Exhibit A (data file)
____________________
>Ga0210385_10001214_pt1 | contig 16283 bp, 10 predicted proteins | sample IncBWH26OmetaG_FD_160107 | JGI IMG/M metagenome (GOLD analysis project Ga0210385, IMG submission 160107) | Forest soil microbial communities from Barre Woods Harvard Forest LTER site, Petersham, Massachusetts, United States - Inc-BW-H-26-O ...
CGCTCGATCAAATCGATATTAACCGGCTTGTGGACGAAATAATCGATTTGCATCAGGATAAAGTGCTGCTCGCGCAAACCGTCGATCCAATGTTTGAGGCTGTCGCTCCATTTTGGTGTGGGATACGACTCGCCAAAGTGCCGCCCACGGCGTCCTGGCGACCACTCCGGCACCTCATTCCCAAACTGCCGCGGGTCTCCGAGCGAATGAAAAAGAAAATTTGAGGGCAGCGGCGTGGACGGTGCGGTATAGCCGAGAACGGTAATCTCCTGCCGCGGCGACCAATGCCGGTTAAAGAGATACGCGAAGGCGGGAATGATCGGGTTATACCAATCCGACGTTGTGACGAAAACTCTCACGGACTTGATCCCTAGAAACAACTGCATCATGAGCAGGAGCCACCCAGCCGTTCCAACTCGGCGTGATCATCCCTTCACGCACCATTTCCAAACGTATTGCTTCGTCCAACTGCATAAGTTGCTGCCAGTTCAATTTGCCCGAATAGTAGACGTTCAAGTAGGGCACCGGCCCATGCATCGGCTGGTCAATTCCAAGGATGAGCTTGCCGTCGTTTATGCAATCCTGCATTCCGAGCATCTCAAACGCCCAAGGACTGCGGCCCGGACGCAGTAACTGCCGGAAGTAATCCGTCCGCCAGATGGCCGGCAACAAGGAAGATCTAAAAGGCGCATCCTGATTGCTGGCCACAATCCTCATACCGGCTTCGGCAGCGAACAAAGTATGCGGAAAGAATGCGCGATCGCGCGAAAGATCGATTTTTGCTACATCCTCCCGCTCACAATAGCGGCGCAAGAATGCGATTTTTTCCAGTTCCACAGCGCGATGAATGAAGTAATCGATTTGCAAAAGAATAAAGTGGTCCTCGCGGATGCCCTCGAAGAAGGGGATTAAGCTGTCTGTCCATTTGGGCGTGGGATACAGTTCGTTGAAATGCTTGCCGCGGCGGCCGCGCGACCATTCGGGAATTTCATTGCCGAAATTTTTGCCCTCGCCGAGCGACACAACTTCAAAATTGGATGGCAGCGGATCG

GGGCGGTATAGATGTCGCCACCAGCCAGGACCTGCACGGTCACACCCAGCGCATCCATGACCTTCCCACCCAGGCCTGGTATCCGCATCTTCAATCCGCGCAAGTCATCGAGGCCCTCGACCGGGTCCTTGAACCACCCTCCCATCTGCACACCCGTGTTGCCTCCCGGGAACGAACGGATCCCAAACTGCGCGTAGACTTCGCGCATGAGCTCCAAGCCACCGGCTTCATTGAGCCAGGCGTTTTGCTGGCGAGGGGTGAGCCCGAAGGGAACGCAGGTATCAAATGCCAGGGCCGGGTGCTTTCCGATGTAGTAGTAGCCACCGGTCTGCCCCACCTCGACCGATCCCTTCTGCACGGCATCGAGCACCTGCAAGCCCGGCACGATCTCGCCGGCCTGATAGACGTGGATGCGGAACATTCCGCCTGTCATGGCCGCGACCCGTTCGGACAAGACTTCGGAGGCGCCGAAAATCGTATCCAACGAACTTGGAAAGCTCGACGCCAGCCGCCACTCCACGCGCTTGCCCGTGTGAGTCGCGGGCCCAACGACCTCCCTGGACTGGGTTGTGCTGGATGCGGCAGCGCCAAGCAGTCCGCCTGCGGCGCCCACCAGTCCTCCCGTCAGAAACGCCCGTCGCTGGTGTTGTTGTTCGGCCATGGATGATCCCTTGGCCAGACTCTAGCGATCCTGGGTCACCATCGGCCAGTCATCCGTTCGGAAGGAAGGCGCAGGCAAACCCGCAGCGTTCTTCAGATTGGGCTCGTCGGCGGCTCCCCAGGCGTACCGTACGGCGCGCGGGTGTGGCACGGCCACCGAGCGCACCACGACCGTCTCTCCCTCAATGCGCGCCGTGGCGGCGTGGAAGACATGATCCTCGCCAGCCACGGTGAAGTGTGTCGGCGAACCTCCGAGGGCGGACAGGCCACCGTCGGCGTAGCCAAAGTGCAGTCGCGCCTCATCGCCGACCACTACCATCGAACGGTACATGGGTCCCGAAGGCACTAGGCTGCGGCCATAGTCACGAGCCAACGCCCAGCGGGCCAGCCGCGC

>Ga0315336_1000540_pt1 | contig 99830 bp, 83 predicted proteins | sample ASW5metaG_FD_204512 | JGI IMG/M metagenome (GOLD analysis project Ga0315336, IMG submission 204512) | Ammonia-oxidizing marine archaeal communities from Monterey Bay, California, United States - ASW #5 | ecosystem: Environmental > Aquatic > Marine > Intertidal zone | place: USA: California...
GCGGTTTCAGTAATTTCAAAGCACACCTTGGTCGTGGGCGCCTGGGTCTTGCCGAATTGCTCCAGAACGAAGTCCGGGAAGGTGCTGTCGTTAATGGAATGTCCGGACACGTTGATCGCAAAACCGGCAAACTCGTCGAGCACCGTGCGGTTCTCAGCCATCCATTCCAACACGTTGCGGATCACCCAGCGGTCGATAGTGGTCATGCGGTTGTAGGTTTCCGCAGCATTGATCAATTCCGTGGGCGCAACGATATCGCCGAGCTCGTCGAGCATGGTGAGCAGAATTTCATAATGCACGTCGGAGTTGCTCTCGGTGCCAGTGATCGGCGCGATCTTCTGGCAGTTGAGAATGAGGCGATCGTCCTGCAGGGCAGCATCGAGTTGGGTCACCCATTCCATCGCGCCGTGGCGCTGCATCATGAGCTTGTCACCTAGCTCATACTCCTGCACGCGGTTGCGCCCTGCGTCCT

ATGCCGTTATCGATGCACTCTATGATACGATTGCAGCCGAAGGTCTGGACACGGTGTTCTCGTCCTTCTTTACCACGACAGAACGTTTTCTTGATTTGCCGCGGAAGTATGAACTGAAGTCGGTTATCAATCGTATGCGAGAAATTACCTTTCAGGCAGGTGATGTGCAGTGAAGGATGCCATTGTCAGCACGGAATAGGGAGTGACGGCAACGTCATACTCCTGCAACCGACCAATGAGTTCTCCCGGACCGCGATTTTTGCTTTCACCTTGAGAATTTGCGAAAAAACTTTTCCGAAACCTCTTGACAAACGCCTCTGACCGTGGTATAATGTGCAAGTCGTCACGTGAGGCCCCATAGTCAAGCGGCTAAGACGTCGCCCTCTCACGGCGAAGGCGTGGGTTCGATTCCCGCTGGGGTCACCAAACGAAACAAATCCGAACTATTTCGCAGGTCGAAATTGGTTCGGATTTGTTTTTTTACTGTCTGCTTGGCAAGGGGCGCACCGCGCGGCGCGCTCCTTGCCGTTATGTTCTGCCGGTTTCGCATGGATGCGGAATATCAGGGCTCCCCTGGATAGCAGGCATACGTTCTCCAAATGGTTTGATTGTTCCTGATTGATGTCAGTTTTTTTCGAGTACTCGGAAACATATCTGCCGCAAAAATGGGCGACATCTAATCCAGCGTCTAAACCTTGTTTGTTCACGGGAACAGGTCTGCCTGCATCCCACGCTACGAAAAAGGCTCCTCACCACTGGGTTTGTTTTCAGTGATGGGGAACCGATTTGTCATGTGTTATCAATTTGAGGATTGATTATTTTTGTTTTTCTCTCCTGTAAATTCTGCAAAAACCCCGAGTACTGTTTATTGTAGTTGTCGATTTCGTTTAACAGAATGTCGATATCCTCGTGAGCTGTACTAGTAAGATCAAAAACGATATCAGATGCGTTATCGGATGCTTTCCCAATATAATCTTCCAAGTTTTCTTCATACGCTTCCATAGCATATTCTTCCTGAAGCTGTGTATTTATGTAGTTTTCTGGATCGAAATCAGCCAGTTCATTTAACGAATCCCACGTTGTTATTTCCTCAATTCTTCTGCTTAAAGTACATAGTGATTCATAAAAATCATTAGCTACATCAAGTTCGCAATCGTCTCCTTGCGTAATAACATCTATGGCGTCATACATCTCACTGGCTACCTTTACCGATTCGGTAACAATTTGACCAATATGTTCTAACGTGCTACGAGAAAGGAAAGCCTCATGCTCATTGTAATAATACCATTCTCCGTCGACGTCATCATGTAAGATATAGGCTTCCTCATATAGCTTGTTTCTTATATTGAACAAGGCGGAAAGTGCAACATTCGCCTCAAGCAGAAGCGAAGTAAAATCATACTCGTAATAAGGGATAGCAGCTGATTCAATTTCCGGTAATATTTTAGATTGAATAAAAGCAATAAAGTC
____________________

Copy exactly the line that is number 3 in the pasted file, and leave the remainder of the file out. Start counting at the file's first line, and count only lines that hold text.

GGGCGGTATAGATGTCGCCACCAGCCAGGACCTGCACGGTCACACCCAGCGCATCCATGACCTTCCCACCCAGGCCTGGTATCCGCATCTTCAATCCGCGCAAGTCATCGAGGCCCTCGACCGGGTCCTTGAACCACCCTCCCATCTGCACACCCGTGTTGCCTCCCGGGAACGAACGGATCCCAAACTGCGCGTAGACTTCGCGCATGAGCTCCAAGCCACCGGCTTCATTGAGCCAGGCGTTTTGCTGGCGAGGGGTGAGCCCGAAGGGAACGCAGGTATCAAATGCCAGGGCCGGGTGCTTTCCGATGTAGTAGTAGCCACCGGTCTGCCCCACCTCGACCGATCCCTTCTGCACGGCATCGAGCACCTGCAAGCCCGGCACGATCTCGCCGGCCTGATAGACGTGGATGCGGAACATTCCGCCTGTCATGGCCGCGACCCGTTCGGACAAGACTTCGGAGGCGCCGAAAATCGTATCCAACGAACTTGGAAAGCTCGACGCCAGCCGCCACTCCACGCGCTTGCCCGTGTGAGTCGCGGGCCCAACGACCTCCCTGGACTGGGTTGTGCTGGATGCGGCAGCGCCAAGCAGTCCGCCTGCGGCGCCCACCAGTCCTCCCGTCAGAAACGCCCGTCGCTGGTGTTGTTGTTCGGCCATGGATGATCCCTTGGCCAGACTCTAGCGATCCTGGGTCACCATCGGCCAGTCATCCGTTCGGAAGGAAGGCGCAGGCAAACCCGCAGCGTTCTTCAGATTGGGCTCGTCGGCGGCTCCCCAGGCGTACCGTACGGCGCGCGGGTGTGGCACGGCCACCGAGCGCACCACGACCGTCTCTCCCTCAATGCGCGCCGTGGCGGCGTGGAAGACATGATCCTCGCCAGCCACGGTGAAGTGTGTCGGCGAACCTCCGAGGGCGGACAGGCCACCGTCGGCGTAGCCAAAGTGCAGTCGCGCCTCATCGCCGACCACTACCATCGAACGGTACATGGGTCCCGAAGGCACTAGGCTGCGGCCATAGTCACGAGCCAACGCCCAGCGGGCCAGCCGCGC